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    $\begingroup$ I don't think you are going to find an a priori reason why the left-hand sides of the Gauss-Bonnet formulas are independent of the connection (let alone diffeomorphism type of $M$!) - so far as I know the easiest way to prove this is to just prove Gauss-Bonnet. $\endgroup$ May 6, 2016 at 10:53
  • $\begingroup$ That said, there are a number of ways to look at Gauss-Bonnet which might make it feel more intuitive. Start in dimension 1, where the statement is that the integral of the curvature around a closed curve is $2\pi$ times the turning number of the curve. The curvature of a curve at a point can be interpreted as the infinitesimal angle of rotation of the tangent vector, so when you add up these angles you expect to get $2\pi$ (i.e. the angle of one full turn) times the number of full turns. $\endgroup$ May 6, 2016 at 10:59

1 Answer 1


If $V$ is an $n$-dimensional real oriented vector bundle on a space $M$, it has a characteristic class $e(V) \in H^n(M, \mathbb{Z})$ called the Euler class. If now $M$ is a closed oriented smooth manifold and $V$ is its tangent bundle, the Euler class $e(M)$ has the property that

$$\int_M e(M) = \chi(M).$$

That is, its pairing with the fundamental class $[M] \in H_n(M, \mathbb{Z})$ (this is where we need that $M$ is closed and oriented) is the Euler characteristic of $M$. I don't know if this result has a name; it's a version of the Poincaré–Hopf theorem.

At this point we might as well assume that $M$ is even-dimensional because in odd dimensions the Euler characteristic of a closed oriented manifold is zero (by Poincaré duality, or by a computation involving the Euler class).

To get Chern-Gauss-Bonnet from here we want to know what the Euler class has to do with the Pfaffian of the curvature of a connection. One answer comes from Chern-Weil theory, which more general describes how to find de Rham forms representing characteristic classes by writing down various polynomials of the curvature of a connection. The reason these constructions end up being independent of the choice of a connection is that any two connections differ by a $1$-form, and adding a $1$-form to a connection changes the curvature, and these special polynomials of it, by an exact form, hence the de Rham cohomology class of the resulting forms doesn't depend on the choice of connection.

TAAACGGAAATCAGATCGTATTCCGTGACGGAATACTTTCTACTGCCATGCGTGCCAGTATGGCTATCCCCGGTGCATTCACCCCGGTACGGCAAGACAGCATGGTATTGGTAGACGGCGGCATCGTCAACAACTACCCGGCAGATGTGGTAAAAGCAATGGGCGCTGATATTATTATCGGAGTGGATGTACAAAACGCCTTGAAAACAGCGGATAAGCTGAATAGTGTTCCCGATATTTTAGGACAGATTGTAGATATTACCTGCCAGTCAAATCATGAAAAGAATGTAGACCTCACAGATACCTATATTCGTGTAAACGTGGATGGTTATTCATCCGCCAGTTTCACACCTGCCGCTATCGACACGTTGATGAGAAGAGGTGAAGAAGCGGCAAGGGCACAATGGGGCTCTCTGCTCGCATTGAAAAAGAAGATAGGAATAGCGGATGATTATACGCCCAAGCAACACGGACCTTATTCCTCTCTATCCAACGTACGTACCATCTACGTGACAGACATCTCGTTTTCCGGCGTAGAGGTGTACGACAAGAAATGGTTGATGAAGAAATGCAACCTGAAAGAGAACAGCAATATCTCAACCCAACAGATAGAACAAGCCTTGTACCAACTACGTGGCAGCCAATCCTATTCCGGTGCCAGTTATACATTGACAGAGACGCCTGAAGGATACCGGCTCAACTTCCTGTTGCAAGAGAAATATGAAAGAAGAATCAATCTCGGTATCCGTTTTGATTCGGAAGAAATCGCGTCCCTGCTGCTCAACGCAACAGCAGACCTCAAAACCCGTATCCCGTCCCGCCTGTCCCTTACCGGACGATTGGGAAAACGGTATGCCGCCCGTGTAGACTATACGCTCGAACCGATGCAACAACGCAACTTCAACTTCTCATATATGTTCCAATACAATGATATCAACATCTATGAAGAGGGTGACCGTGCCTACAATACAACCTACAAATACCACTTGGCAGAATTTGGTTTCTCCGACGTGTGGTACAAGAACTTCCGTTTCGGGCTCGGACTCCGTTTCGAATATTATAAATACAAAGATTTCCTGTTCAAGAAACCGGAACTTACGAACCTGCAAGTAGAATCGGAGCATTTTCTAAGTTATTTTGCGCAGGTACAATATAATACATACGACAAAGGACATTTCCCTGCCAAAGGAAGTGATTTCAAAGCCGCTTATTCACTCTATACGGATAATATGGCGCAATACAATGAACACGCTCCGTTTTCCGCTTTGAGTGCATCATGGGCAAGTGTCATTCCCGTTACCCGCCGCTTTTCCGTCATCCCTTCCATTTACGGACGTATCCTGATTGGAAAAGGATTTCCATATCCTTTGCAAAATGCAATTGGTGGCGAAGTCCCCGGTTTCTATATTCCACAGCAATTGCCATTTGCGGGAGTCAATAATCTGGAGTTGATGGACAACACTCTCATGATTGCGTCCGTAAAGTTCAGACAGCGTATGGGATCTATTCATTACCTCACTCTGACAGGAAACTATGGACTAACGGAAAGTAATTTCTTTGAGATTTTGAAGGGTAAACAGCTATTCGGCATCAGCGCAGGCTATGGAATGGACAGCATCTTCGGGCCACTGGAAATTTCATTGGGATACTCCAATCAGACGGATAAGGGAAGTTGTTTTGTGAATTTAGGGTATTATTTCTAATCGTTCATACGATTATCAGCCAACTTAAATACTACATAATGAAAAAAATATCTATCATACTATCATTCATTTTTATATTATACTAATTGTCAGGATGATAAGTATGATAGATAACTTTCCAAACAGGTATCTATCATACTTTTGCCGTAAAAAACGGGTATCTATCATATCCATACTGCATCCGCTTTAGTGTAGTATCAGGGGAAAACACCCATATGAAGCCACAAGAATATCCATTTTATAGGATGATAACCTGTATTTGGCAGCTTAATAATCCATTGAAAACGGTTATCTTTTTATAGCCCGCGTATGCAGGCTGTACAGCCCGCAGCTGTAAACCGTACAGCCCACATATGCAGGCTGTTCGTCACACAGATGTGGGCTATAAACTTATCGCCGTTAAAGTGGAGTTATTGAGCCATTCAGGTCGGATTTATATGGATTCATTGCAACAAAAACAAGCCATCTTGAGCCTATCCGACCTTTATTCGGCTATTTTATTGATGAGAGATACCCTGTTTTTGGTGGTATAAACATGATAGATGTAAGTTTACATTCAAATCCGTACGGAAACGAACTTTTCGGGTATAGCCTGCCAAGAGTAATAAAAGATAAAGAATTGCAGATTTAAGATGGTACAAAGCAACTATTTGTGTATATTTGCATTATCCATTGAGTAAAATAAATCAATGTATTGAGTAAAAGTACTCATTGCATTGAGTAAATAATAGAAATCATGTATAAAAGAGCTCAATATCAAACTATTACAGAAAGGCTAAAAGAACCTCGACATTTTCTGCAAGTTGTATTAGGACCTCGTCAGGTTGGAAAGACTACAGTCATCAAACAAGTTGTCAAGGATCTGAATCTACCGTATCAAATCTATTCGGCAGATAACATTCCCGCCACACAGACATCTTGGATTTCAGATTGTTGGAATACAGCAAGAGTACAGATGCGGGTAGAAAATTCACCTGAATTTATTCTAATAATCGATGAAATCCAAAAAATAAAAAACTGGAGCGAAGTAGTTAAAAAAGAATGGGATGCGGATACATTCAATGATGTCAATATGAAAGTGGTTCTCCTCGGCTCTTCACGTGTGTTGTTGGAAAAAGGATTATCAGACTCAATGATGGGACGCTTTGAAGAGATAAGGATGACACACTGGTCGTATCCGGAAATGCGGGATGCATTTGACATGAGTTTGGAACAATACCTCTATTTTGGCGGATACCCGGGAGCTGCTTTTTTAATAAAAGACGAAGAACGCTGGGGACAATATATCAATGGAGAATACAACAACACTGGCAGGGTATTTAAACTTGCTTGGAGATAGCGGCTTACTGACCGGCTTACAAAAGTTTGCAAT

In the case of oriented manifolds, Chern-Weil theory says that the Euler class results from applying the Pfaffian to the curvature, and this fact combined with the above fact yields Chern-Gauss-Bonnet. This is consistent with a more general prescription for how Chern-Weil theory assigns Pontryagin classes: the top Pontryagin class corresponds to the determinant of the curvature, which is the square of the Pfaffian, and the Euler class squares to the top Pontryagin class.

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    $\begingroup$ Thanks so much! I will get back to you ifi have any doubts. $\endgroup$
    – Ayan
    May 7, 2016 at 8:51
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    $\begingroup$ Then how to show that the theorem also works for non-orientable manifolds? Is there any citable reference to that? $\endgroup$
    – Ayan
    Jul 24, 2016 at 15:16
  • $\begingroup$ Not sure about a citable reference but in general for non-orientable manifolds there always exists an orientable double cover. $\endgroup$ Nov 1, 2017 at 17:10